CASE STUDY: IN SEARCH OF SUBURBAN LAWNS
Suburban Lawns predicted the future. Then, they disappeared.
One of the strangest places where evidence can be found that Suburban Lawns, the mysterious 1980s Long Beach existential rock band that disappeared just as quickly as they arrived, predicted the future, is a brief-albeit-iconic interlude in the theme song of another notorious cultural prophet: the Simpsons. “Computer Date,” a tongue-in-cheek dystopian deep cut buried in the first and final LP the group would ever release, sees lovestruck futurism juxtaposed with wonky guitars boasting the (hypothetical) undertones of early, demo-ish attempts at soundtracking a rejected Teletubbies motion picture. Lyrically, it reads like the hazy prophecy of a 20th Century hippie who has just been graced with a glimpse of e-dating: “I filled out a form, and she filled out a form. Our data was merged, and love was born! Computer date… the perfect mate… science is great, computer date!” Delivered in part by the Dr. Doofenshmirtz-esque drawl of Richard “Frankie Ennui” Whitney, when the strangely prophetic verses stop, a loony guitar riff takes their stead, traversing amateurish minor scales with the kind of tongue-in-cheek sonic hop-scotch that might play while Wile E. Coyote dies a gruesome death in the dust of his road-running prey. It’s wacky enough to be taken with a grain of salt, but somehow still applicable enough, four long decades later, for the salt shaker to remain untouched on the tableside.
“Suburban Lawns live in a weird online space reserved for figures niche enough to not be on cultural most-wanted lists, but elusive enough for those that do care to dedicate entire, well-followed Facebook pages to causes like “Whatever Became of Su Tissue?””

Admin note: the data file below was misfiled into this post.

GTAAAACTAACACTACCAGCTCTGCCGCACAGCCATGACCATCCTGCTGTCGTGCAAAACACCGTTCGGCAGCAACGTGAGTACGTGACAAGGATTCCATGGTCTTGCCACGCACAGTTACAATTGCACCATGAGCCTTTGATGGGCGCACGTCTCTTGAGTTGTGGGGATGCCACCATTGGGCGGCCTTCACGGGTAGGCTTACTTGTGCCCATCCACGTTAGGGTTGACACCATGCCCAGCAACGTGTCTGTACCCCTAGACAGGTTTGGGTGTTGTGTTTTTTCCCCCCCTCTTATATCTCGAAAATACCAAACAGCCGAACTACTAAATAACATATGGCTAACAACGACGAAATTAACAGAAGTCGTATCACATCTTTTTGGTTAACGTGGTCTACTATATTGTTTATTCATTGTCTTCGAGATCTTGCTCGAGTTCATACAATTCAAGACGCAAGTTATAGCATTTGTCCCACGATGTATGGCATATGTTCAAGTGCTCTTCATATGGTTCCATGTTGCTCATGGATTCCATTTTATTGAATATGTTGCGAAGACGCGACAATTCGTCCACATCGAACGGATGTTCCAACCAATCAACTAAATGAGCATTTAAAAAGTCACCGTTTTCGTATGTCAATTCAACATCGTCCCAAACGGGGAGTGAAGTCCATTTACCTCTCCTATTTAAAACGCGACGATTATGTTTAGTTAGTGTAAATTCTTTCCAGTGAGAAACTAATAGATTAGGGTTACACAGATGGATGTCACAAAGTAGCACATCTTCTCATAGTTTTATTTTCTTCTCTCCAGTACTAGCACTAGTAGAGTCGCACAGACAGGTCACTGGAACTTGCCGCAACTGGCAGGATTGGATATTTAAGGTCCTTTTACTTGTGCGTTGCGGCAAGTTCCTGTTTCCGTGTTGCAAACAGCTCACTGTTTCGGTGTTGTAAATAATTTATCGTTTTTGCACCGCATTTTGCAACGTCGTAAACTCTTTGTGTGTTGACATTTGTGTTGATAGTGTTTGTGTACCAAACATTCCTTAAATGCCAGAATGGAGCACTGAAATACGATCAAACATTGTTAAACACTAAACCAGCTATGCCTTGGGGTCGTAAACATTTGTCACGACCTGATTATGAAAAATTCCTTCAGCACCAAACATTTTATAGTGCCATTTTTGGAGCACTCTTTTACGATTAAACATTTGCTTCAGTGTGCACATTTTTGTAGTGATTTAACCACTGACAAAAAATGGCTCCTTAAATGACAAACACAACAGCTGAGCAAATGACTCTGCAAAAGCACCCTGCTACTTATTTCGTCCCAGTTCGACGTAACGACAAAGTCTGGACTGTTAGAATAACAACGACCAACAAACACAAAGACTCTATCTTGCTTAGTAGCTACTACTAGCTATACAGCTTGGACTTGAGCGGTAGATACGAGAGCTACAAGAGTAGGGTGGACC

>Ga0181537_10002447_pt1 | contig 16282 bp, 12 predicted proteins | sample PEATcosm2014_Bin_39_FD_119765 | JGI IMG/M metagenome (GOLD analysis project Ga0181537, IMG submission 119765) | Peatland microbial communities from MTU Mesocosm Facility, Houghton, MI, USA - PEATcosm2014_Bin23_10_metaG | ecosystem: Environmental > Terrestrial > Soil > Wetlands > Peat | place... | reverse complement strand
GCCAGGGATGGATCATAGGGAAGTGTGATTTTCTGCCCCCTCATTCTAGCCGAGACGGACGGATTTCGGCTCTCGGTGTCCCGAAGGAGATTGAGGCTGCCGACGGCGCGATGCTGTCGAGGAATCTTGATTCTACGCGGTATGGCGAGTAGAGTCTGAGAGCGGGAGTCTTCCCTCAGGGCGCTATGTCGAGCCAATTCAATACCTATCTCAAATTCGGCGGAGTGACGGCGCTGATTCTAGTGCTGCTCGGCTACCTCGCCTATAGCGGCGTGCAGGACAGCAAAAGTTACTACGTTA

If not the same exact one, an uncannily similar chord progression graces those quintessential, in-between moments of The Simpsons’ title sequence, wherein Lisa Simpson boisterously saxophones her way into an ousting at the hands of an enraged music teacher, Bart Simpson skateboards through vile pranks on innocent bus-riders, and Homer Simpson winds up surrounded by family on the living room couch seconds after being violently struck by his own car. There is zero confirmation of Matt Groenig intentionally semi-sampling the mystery-laden new wave quintet — let alone even liking their music — beyond a brief period of his life that just so happened to correspond with their short-lived prime. But for the most part, when it comes to Suburban Lawns, confirmation is generally far less a factor than the cryptic mystique that lives where it leaves off. Their story remains, and will always remain, ominously open-ended: the group’s enigmatic lead vocalist disappeared off the face of the earth following their dissolution; an obscure album and an even more obscure 5-track EP represent some of the only direct evidence we’ll ever hear from any of its five members; the band largely isn’t active on social media, though if you count the legions of obsessive followers who romanticize futile quests to “find” them, their shadow very much is. Niche internet subcultures are largely forged by a desire to understand the un-understandable, and it is this trend that has made obscurity marketable — hieroglyphical lingo helps Drain Gang’s cause more than hurts it, Playboi Carti’s lyrical “Cartinese” has graduated from liner notes to Instagram captions, the more esoteric the Doc Martens fit pic, the better — albeit still terminally indebted to a lack of concrete answers. Suburban Lawns live in a weird online space reserved for figures niche enough to not be on cultural most-wanted lists, but elusive enough for those that do care to dedicate entire, well-followed Facebook pages to causes like “Whatever Became of Su Tissue?” The fact that the fabled singer called Su Tissue, nor any kind of fitting culmination for her band writ large, will never be found, is just as eternally intriguing as it is eternally damning.